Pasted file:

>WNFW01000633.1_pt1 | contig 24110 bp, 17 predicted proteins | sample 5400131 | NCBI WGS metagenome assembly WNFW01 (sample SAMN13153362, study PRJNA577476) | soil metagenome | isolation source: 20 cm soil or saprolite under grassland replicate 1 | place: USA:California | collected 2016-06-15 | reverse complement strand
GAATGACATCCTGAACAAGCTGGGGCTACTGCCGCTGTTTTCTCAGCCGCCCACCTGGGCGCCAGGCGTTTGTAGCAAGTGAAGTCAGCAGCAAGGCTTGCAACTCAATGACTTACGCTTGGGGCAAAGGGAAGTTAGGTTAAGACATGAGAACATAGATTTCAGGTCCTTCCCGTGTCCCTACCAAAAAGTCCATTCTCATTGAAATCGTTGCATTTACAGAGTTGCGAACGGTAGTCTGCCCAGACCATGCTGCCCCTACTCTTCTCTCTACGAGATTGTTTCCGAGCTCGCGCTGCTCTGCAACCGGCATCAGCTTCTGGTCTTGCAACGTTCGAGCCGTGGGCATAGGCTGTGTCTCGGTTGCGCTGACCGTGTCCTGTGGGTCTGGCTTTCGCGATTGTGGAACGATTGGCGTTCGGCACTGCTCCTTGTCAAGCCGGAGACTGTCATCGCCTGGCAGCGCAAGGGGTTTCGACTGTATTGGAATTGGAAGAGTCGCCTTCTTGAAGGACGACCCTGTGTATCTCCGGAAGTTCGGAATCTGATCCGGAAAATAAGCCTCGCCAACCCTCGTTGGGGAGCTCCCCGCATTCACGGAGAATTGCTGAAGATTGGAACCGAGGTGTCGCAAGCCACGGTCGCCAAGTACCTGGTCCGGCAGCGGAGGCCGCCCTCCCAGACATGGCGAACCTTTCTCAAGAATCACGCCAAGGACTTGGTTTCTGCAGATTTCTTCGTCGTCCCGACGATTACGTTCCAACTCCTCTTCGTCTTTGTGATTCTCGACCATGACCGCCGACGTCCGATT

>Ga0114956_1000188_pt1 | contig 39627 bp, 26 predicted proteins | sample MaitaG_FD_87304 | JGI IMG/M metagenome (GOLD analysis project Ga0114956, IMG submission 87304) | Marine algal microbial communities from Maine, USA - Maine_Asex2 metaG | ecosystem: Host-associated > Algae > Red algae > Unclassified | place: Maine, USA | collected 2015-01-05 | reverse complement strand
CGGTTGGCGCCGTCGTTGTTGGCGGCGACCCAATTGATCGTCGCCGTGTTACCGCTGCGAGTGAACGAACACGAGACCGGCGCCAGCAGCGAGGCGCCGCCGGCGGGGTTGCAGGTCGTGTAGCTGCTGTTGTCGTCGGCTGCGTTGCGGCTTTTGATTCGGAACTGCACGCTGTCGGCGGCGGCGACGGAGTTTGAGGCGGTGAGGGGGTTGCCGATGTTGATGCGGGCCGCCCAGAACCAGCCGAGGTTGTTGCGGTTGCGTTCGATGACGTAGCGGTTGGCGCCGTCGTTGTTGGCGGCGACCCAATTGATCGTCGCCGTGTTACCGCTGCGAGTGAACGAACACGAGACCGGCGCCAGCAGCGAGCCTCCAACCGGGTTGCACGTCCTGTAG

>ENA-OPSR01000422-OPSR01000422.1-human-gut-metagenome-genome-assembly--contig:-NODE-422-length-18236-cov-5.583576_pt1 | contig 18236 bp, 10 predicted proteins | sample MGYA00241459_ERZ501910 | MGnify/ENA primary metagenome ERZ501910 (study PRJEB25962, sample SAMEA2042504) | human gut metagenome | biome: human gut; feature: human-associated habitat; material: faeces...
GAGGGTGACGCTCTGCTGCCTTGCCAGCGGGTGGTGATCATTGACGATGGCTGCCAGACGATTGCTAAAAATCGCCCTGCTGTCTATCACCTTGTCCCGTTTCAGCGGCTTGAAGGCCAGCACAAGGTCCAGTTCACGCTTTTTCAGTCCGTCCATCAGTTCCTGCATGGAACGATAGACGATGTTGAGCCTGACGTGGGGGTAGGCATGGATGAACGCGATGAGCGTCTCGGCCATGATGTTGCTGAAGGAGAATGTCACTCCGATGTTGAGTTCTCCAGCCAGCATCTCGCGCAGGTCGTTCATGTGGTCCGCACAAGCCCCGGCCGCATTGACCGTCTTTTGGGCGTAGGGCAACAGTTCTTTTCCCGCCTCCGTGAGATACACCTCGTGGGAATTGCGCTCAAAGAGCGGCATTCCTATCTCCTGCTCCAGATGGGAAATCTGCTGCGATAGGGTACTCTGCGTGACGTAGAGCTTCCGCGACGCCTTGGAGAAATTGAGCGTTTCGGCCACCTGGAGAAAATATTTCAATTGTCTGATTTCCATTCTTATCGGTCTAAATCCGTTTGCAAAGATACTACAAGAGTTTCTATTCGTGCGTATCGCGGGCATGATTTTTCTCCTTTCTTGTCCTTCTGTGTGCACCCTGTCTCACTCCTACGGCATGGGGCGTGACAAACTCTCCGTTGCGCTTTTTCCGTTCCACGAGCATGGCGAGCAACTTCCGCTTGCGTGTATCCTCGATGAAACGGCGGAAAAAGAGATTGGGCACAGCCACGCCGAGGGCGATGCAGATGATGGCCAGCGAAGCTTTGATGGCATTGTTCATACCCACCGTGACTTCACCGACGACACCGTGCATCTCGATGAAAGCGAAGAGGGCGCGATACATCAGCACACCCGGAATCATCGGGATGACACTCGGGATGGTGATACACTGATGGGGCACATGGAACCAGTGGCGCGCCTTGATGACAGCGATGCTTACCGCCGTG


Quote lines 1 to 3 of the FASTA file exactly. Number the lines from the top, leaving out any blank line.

>WNFW01000633.1_pt1 | contig 24110 bp, 17 predicted proteins | sample 5400131 | NCBI WGS metagenome assembly WNFW01 (sample SAMN13153362, study PRJNA577476) | soil metagenome | isolation source: 20 cm soil or saprolite under grassland replicate 1 | place: USA:California | collected 2016-06-15 | reverse complement strand
GAATGACATCCTGAACAAGCTGGGGCTACTGCCGCTGTTTTCTCAGCCGCCCACCTGGGCGCCAGGCGTTTGTAGCAAGTGAAGTCAGCAGCAAGGCTTGCAACTCAATGACTTACGCTTGGGGCAAAGGGAAGTTAGGTTAAGACATGAGAACATAGATTTCAGGTCCTTCCCGTGTCCCTACCAAAAAGTCCATTCTCATTGAAATCGTTGCATTTACAGAGTTGCGAACGGTAGTCTGCCCAGACCATGCTGCCCCTACTCTTCTCTCTACGAGATTGTTTCCGAGCTCGCGCTGCTCTGCAACCGGCATCAGCTTCTGGTCTTGCAACGTTCGAGCCGTGGGCATAGGCTGTGTCTCGGTTGCGCTGACCGTGTCCTGTGGGTCTGGCTTTCGCGATTGTGGAACGATTGGCGTTCGGCACTGCTCCTTGTCAAGCCGGAGACTGTCATCGCCTGGCAGCGCAAGGGGTTTCGACTGTATTGGAATTGGAAGAGTCGCCTTCTTGAAGGACGACCCTGTGTATCTCCGGAAGTTCGGAATCTGATCCGGAAAATAAGCCTCGCCAACCCTCGTTGGGGAGCTCCCCGCATTCACGGAGAATTGCTGAAGATTGGAACCGAGGTGTCGCAAGCCACGGTCGCCAAGTACCTGGTCCGGCAGCGGAGGCCGCCCTCCCAGACATGGCGAACCTTTCTCAAGAATCACGCCAAGGACTTGGTTTCTGCAGATTTCTTCGTCGTCCCGACGATTACGTTCCAACTCCTCTTCGTCTTTGTGATTCTCGACCATGACCGCCGACGTCCGATT

>Ga0114956_1000188_pt1 | contig 39627 bp, 26 predicted proteins | sample MaitaG_FD_87304 | JGI IMG/M metagenome (GOLD analysis project Ga0114956, IMG submission 87304) | Marine algal microbial communities from Maine, USA - Maine_Asex2 metaG | ecosystem: Host-associated > Algae > Red algae > Unclassified | place: Maine, USA | collected 2015-01-05 | reverse complement strand